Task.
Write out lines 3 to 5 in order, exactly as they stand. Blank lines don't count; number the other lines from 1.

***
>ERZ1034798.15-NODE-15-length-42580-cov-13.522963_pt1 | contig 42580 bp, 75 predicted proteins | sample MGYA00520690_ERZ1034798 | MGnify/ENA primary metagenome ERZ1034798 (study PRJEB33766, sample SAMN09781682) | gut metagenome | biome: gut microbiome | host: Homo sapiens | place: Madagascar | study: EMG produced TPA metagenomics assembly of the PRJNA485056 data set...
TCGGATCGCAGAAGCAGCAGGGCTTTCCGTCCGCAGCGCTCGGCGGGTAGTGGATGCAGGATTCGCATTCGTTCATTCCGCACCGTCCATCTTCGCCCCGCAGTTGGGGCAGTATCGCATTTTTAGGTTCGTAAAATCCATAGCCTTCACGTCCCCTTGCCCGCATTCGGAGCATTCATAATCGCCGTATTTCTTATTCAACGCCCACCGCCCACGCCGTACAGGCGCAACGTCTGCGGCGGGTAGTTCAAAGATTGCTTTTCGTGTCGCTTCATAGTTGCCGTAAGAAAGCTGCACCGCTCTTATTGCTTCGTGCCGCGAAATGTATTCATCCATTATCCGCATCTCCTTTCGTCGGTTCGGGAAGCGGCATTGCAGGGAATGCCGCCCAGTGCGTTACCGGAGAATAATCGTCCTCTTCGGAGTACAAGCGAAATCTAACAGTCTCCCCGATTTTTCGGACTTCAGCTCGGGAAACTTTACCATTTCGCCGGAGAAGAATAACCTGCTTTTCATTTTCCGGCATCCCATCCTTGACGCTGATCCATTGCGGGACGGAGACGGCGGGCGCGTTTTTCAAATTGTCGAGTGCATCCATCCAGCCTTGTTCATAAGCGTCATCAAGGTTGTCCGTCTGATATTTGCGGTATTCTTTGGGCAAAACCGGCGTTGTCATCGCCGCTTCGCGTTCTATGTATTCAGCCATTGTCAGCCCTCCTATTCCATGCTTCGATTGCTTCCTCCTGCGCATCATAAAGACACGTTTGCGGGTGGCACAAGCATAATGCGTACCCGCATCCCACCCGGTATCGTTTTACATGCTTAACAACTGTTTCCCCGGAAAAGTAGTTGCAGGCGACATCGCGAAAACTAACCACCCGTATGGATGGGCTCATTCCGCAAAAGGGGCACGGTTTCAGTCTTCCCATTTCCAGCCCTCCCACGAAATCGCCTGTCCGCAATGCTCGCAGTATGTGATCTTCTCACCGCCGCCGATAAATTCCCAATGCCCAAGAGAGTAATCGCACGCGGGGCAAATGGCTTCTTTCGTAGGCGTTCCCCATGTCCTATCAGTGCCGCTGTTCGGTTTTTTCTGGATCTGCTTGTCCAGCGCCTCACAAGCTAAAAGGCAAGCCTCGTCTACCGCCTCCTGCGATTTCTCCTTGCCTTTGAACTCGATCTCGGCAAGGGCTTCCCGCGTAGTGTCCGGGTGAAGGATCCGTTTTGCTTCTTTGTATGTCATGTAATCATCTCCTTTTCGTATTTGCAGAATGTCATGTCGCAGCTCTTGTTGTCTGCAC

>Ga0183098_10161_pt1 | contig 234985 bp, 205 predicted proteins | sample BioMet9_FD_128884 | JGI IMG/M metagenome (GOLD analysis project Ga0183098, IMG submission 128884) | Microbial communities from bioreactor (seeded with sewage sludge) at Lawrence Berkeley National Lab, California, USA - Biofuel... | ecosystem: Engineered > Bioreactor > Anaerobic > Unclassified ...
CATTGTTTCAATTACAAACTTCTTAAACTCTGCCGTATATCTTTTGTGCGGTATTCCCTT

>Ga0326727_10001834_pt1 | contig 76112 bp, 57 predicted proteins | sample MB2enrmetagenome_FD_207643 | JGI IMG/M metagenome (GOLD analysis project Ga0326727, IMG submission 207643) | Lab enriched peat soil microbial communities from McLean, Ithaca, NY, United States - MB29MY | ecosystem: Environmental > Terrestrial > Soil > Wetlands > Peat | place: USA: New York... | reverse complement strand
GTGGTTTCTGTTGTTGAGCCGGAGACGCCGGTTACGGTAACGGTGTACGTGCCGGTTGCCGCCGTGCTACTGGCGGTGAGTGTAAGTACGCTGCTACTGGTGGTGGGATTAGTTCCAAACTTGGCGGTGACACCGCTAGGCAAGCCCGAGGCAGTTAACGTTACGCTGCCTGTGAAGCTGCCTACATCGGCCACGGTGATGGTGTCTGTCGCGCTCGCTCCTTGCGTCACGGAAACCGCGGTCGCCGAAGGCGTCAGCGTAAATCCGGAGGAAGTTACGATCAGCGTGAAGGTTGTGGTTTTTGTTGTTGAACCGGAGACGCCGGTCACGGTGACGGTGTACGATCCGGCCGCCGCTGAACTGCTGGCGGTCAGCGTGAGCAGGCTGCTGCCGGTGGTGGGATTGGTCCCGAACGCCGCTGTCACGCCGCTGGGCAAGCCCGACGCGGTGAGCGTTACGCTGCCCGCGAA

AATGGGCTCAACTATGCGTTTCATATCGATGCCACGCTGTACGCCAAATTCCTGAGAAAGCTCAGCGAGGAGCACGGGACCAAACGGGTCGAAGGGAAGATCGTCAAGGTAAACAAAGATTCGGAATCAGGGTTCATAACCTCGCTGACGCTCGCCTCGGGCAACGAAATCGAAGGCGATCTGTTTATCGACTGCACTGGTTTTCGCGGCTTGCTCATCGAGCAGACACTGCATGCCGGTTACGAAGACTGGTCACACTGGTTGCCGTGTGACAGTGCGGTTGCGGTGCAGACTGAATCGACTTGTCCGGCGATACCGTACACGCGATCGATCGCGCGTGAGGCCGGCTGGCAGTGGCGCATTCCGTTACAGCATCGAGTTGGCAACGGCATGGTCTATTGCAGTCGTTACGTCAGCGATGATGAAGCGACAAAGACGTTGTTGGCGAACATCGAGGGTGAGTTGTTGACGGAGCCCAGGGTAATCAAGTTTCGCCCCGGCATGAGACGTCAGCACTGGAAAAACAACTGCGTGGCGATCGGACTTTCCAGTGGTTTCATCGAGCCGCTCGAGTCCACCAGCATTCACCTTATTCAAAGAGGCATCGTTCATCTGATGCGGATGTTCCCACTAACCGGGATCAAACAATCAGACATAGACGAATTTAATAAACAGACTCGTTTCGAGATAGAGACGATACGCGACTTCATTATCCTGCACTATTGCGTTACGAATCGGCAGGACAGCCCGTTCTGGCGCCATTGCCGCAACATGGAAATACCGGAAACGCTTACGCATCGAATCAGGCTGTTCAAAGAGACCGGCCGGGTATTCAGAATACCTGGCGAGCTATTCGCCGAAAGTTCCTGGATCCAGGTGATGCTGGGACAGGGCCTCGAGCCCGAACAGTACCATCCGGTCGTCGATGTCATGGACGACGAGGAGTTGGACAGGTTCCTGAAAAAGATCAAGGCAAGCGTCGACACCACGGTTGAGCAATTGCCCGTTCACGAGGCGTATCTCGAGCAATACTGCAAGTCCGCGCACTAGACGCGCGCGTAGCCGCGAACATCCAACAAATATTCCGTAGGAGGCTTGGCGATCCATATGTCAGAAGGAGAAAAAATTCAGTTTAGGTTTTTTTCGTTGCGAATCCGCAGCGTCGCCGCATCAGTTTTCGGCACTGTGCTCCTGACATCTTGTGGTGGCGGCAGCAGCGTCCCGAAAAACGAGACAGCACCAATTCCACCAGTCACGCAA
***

>Ga0183098_10161_pt1 | contig 234985 bp, 205 predicted proteins | sample BioMet9_FD_128884 | JGI IMG/M metagenome (GOLD analysis project Ga0183098, IMG submission 128884) | Microbial communities from bioreactor (seeded with sewage sludge) at Lawrence Berkeley National Lab, California, USA - Biofuel... | ecosystem: Engineered > Bioreactor > Anaerobic > Unclassified ...
CATTGTTTCAATTACAAACTTCTTAAACTCTGCCGTATATCTTTTGTGCGGTATTCCCTT

>Ga0326727_10001834_pt1 | contig 76112 bp, 57 predicted proteins | sample MB2enrmetagenome_FD_207643 | JGI IMG/M metagenome (GOLD analysis project Ga0326727, IMG submission 207643) | Lab enriched peat soil microbial communities from McLean, Ithaca, NY, United States - MB29MY | ecosystem: Environmental > Terrestrial > Soil > Wetlands > Peat | place: USA: New York... | reverse complement strand